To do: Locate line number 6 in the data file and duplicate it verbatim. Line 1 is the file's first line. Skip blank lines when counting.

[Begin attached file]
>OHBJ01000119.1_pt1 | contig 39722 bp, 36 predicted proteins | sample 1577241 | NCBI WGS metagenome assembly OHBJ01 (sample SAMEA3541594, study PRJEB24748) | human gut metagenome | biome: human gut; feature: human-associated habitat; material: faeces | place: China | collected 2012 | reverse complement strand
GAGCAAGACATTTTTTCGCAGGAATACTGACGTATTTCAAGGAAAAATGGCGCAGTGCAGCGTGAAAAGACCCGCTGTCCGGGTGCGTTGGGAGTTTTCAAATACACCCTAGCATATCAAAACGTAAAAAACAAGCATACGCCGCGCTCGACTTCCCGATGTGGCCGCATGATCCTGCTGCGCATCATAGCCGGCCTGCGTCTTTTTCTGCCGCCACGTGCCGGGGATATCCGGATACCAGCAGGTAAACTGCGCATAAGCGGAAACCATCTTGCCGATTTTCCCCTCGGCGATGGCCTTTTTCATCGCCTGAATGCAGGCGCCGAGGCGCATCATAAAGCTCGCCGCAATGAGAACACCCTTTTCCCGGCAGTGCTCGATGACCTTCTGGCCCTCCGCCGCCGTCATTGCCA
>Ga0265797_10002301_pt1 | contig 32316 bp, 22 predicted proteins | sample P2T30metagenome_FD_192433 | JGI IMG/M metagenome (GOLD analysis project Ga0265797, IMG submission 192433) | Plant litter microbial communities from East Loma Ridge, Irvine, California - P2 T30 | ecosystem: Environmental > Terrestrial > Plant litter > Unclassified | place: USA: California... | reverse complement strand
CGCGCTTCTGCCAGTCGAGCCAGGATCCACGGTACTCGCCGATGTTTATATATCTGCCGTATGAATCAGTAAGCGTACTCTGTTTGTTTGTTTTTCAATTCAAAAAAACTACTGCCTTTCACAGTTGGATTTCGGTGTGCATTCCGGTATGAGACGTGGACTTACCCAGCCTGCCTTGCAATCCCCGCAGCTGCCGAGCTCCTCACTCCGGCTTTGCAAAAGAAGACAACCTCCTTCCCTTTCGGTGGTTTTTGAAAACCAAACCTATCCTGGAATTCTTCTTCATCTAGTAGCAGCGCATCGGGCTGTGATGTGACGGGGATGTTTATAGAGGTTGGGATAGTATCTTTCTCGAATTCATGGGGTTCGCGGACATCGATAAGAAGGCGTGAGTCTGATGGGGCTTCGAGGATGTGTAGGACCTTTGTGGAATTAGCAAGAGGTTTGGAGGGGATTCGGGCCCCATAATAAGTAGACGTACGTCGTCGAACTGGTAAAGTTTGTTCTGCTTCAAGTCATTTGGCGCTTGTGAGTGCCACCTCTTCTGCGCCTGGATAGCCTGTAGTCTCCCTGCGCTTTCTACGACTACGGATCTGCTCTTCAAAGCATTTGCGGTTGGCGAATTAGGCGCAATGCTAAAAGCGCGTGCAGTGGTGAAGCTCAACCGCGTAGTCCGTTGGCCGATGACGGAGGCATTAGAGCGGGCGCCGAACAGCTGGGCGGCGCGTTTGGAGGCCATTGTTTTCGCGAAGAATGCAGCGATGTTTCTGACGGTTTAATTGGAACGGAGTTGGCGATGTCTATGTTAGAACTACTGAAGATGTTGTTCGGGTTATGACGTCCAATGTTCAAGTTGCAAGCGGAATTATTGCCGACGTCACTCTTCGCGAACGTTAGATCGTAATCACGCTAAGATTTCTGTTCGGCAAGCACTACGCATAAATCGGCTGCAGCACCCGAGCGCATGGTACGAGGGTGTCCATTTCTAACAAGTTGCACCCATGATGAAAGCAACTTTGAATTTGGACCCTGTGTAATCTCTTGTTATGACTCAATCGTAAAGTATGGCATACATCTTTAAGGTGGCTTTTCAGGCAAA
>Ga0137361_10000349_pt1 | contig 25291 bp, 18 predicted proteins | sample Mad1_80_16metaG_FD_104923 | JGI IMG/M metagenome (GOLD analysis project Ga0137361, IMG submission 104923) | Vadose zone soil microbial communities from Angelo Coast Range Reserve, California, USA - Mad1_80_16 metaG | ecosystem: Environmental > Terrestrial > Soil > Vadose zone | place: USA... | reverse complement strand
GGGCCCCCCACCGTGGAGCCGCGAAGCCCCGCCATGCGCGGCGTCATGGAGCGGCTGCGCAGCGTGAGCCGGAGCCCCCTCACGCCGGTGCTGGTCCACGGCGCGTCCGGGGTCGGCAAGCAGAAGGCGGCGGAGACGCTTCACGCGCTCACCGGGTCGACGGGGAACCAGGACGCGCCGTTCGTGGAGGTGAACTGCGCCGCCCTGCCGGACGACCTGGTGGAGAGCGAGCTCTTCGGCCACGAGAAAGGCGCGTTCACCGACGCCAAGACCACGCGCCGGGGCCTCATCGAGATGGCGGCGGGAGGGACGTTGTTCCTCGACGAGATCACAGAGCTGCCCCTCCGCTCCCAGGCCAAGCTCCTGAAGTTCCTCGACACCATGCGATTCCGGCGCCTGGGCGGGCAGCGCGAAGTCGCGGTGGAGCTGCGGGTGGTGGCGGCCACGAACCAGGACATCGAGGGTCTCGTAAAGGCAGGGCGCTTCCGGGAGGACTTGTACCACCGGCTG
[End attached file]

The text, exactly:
GGGCCCCCCACCGTGGAGCCGCGAAGCCCCGCCATGCGCGGCGTCATGGAGCGGCTGCGCAGCGTGAGCCGGAGCCCCCTCACGCCGGTGCTGGTCCACGGCGCGTCCGGGGTCGGCAAGCAGAAGGCGGCGGAGACGCTTCACGCGCTCACCGGGTCGACGGGGAACCAGGACGCGCCGTTCGTGGAGGTGAACTGCGCCGCCCTGCCGGACGACCTGGTGGAGAGCGAGCTCTTCGGCCACGAGAAAGGCGCGTTCACCGACGCCAAGACCACGCGCCGGGGCCTCATCGAGATGGCGGCGGGAGGGACGTTGTTCCTCGACGAGATCACAGAGCTGCCCCTCCGCTCCCAGGCCAAGCTCCTGAAGTTCCTCGACACCATGCGATTCCGGCGCCTGGGCGGGCAGCGCGAAGTCGCGGTGGAGCTGCGGGTGGTGGCGGCCACGAACCAGGACATCGAGGGTCTCGTAAAGGCAGGGCGCTTCCGGGAGGACTTGTACCACCGGCTG